“I’m kicking my ass! Do ya mind?” This hilarious line from the movie Liar Liar, delivered by Jim Carey, is a surprisingly accurate microcosm of how many of us act within ourselves. I don’t know about you, but I am definitely my own worst critic. I have kicked my own ass for mistakes, shortcomings and weaknesses until it literally nearly killed me.
I have been known to hold myself to a ridiculous, unsustainable standard; pushed myself to achieve more than I was possibly capable of; and beat myself up over even minor mistakes. If another person were treating me the same way, I would define it as a toxic relationship and emotionally abusive! But because it is just me-on-me abuse, it isn’t seen as anything horrifying. I have tried to numb the emotional pain caused by my own inner narrative with food, alcohol, sex, and drug use. Of course, those attempts to cover my pain just led to increased self loathing. Why? What is it that propels so many of us to treat ourselves so harshly? The first steps in ending the cycle of self abuse is to understand the why and when of our self judgment. So let’s take a look at some of the most common circumstances leading to a long running negative self-narrative.
1. We Do Not Measure Up.
We have this picture in our heads of who we should be and what our life should look like at certain stages and we blame ourselves if the reality is anything less than our expectation. As if we were the only factor involved in where we are right this moment in our lives!
Society has taught us that we should crave success and then defined it for us. We should be good little consumers, working constantly to gain money and status; we should be self-made by “pulling ourselves up by the bootstraps”. The truth is that society’s definition of success may very well not be our definition; or it may be too far to reach given our strengths and weaknesses. Oh, and by the way, no one is actually “self-made”! On every lifted bootstrap there are hundreds of fingerprints of people who have helped along the way, but we don’t hear about that because it is not considered inspirational!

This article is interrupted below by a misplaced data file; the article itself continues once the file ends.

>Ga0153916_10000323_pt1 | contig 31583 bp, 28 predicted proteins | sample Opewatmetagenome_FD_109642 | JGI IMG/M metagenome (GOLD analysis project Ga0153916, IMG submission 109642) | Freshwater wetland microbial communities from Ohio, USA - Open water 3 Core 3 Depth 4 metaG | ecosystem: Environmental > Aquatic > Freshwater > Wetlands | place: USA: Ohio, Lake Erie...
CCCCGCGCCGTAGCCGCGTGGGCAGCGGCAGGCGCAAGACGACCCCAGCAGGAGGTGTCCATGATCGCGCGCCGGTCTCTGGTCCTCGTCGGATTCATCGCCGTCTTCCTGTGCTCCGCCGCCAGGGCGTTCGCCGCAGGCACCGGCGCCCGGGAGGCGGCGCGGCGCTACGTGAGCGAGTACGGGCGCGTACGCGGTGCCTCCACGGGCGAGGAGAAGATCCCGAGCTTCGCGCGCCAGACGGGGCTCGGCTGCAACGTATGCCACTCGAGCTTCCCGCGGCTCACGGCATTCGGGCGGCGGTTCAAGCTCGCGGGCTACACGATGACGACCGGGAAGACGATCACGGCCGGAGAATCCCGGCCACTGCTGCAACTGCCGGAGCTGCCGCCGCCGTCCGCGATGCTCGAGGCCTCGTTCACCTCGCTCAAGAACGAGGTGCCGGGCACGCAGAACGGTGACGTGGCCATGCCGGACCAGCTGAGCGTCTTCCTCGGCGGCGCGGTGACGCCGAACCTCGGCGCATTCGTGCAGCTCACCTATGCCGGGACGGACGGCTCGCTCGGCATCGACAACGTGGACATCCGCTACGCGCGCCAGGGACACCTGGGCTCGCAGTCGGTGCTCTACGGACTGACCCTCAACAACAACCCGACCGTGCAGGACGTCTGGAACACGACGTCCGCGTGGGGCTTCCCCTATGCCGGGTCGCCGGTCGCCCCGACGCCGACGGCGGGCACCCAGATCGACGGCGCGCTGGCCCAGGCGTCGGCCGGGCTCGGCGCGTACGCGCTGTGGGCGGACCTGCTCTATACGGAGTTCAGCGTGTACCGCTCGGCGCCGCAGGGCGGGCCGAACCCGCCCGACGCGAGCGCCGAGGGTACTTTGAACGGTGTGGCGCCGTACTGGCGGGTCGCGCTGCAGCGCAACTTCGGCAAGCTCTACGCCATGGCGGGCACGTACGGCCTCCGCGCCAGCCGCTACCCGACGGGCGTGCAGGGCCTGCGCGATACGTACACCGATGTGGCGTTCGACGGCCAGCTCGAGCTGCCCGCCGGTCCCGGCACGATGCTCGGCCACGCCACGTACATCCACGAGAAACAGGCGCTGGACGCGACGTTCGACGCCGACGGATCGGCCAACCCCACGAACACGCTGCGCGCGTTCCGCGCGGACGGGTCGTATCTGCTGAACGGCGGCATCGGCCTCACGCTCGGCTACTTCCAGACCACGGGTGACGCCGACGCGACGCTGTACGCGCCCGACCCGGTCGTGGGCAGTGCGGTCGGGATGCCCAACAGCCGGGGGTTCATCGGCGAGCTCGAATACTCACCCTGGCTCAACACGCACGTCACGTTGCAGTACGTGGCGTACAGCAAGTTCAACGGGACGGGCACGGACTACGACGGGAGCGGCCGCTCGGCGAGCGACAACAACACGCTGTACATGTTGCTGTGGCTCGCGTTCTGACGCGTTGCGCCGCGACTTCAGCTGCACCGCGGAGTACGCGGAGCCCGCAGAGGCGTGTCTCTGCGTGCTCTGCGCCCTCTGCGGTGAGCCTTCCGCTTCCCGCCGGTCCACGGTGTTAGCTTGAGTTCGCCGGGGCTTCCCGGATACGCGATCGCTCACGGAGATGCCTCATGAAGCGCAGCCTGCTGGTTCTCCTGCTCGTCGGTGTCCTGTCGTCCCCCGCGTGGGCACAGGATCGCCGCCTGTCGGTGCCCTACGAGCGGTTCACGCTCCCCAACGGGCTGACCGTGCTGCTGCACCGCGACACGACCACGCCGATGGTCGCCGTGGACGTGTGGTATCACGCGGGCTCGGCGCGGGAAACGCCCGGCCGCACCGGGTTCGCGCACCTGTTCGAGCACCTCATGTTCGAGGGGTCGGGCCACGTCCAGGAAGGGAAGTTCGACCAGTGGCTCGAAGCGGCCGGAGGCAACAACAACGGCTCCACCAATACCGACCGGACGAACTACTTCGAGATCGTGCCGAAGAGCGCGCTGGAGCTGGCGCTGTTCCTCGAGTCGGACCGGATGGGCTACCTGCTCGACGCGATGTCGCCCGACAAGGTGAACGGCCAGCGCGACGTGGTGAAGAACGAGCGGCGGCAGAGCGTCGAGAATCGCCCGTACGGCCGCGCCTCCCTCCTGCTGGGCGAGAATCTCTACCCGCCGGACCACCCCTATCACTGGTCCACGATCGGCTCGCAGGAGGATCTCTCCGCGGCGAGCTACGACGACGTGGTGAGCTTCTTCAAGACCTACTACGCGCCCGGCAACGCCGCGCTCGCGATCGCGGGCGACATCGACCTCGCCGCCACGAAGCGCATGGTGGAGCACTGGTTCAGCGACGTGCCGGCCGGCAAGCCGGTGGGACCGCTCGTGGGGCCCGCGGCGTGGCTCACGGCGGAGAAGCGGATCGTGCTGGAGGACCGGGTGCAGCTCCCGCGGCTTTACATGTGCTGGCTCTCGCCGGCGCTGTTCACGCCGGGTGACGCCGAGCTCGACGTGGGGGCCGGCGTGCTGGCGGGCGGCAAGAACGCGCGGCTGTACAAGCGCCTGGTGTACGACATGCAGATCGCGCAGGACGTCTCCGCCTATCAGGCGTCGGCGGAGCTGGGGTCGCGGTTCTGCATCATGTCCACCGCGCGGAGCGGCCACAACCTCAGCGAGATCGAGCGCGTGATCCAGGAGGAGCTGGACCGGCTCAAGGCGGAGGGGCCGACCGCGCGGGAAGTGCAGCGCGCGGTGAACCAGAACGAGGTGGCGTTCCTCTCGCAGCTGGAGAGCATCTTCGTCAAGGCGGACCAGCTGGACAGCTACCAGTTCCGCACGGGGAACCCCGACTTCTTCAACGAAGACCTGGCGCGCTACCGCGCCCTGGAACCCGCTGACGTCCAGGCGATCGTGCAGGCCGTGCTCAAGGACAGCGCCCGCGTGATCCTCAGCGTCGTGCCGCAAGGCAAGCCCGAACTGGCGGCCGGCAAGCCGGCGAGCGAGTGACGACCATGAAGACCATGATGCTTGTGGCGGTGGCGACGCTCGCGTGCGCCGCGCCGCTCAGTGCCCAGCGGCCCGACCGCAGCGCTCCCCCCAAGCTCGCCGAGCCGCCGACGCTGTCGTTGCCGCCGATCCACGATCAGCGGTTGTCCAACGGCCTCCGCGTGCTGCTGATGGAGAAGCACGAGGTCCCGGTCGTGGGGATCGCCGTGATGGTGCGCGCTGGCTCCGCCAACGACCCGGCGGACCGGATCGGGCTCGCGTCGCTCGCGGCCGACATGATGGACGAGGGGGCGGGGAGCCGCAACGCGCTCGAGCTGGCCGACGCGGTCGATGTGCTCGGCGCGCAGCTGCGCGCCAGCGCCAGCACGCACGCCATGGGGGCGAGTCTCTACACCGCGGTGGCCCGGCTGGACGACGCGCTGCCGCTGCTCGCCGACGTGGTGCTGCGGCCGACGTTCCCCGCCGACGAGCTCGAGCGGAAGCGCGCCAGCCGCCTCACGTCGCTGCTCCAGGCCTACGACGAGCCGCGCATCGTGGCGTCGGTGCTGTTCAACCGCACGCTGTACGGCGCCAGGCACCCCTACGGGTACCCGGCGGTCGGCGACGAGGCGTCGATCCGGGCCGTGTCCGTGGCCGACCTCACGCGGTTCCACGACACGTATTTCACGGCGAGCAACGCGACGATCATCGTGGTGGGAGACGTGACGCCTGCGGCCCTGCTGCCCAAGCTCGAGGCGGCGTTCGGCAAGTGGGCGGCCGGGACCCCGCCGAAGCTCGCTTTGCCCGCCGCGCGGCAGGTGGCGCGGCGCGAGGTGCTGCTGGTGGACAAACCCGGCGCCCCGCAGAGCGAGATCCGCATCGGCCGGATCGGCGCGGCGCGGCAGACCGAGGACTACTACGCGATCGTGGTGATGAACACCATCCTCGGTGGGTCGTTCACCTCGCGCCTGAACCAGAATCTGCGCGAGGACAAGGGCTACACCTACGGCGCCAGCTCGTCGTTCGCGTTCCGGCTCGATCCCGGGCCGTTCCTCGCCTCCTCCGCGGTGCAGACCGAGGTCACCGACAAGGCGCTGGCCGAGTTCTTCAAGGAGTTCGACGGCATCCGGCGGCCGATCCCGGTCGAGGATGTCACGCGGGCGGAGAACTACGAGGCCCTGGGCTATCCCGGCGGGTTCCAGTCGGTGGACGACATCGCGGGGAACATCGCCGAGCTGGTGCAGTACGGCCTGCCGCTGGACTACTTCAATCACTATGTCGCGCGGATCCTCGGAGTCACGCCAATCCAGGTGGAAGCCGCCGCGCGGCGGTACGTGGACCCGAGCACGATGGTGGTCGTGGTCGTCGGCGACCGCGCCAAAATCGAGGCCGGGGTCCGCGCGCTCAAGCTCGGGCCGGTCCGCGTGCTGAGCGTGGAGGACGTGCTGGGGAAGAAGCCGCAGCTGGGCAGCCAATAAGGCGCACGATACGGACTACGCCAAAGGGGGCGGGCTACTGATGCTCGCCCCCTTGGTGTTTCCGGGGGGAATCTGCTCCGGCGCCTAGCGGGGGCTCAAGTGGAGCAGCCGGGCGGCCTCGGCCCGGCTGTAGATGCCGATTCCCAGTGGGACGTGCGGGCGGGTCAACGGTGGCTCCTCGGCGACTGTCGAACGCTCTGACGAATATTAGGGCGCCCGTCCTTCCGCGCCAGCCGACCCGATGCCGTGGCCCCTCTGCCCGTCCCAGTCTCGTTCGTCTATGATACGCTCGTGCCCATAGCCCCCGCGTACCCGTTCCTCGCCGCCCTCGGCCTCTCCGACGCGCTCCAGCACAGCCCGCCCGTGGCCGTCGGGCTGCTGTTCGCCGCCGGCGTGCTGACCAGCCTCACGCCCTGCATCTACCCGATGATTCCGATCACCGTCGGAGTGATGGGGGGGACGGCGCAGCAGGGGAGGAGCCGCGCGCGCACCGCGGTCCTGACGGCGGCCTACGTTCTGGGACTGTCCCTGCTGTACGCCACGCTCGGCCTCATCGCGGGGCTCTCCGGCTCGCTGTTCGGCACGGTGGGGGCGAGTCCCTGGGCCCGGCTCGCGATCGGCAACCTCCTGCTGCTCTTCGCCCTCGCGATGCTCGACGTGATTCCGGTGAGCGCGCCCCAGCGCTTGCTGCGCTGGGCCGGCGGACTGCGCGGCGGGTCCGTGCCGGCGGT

The next time you are tempted to compare yourself to the standard which you and/or society holds for you, remember that success and happiness are two completely different and distinct entities. Would you rather live a happy and fulfilling life or live miserably while amassing a fortune and producing a stream of perfect selfies? If happiness were linked to success, there wouldn’t be so many of the rich and powerful elites struggling with depression or addictions.
We each define success in our own lives. Personally, I view success as a multi-generational goal. I visualize a ladder stretching up into infinity. Each rung is a level of wealth and happiness. We were born on a rung set by our parents. My hope is that I am able to live a life which allows me to end up one rung higher than where I started. Then my children can stand on my shoulders and reach one rung higher still. If I am able to instill the same attitudes into my children, then each generation will be more traditionally successful AND, more importantly, happier than the last. But I am not going to whip myself for not running hand over fist up the ladder at the expense of my peace.
2. When We Believe We Are Not Good Enough, We Operate From A Position Predisposed To Failure.
Perhaps you developed this belief that you are not good enough early in your life, perhaps through parents or other family members, or teachers. Recognize that this belief is not a fact and has absolutely nothing to do with who you are. This type of belief has become somewhat normalized and common because we tend to repeat patterns we experience growing up. But it is a damn dirty lie.
There has never been, nor will there ever be again, a you existing on this planet. How special and amazing is that?! Throughout all of time, the years you inhabit your meat suit are the only seconds that you will ever exist on Earth. You are a one-time offer. You are an immortal soul wrapped in biological matter, not biological matter inhabited by a soul. That is why wasting even a moment of your existence here is an affront to that which created you.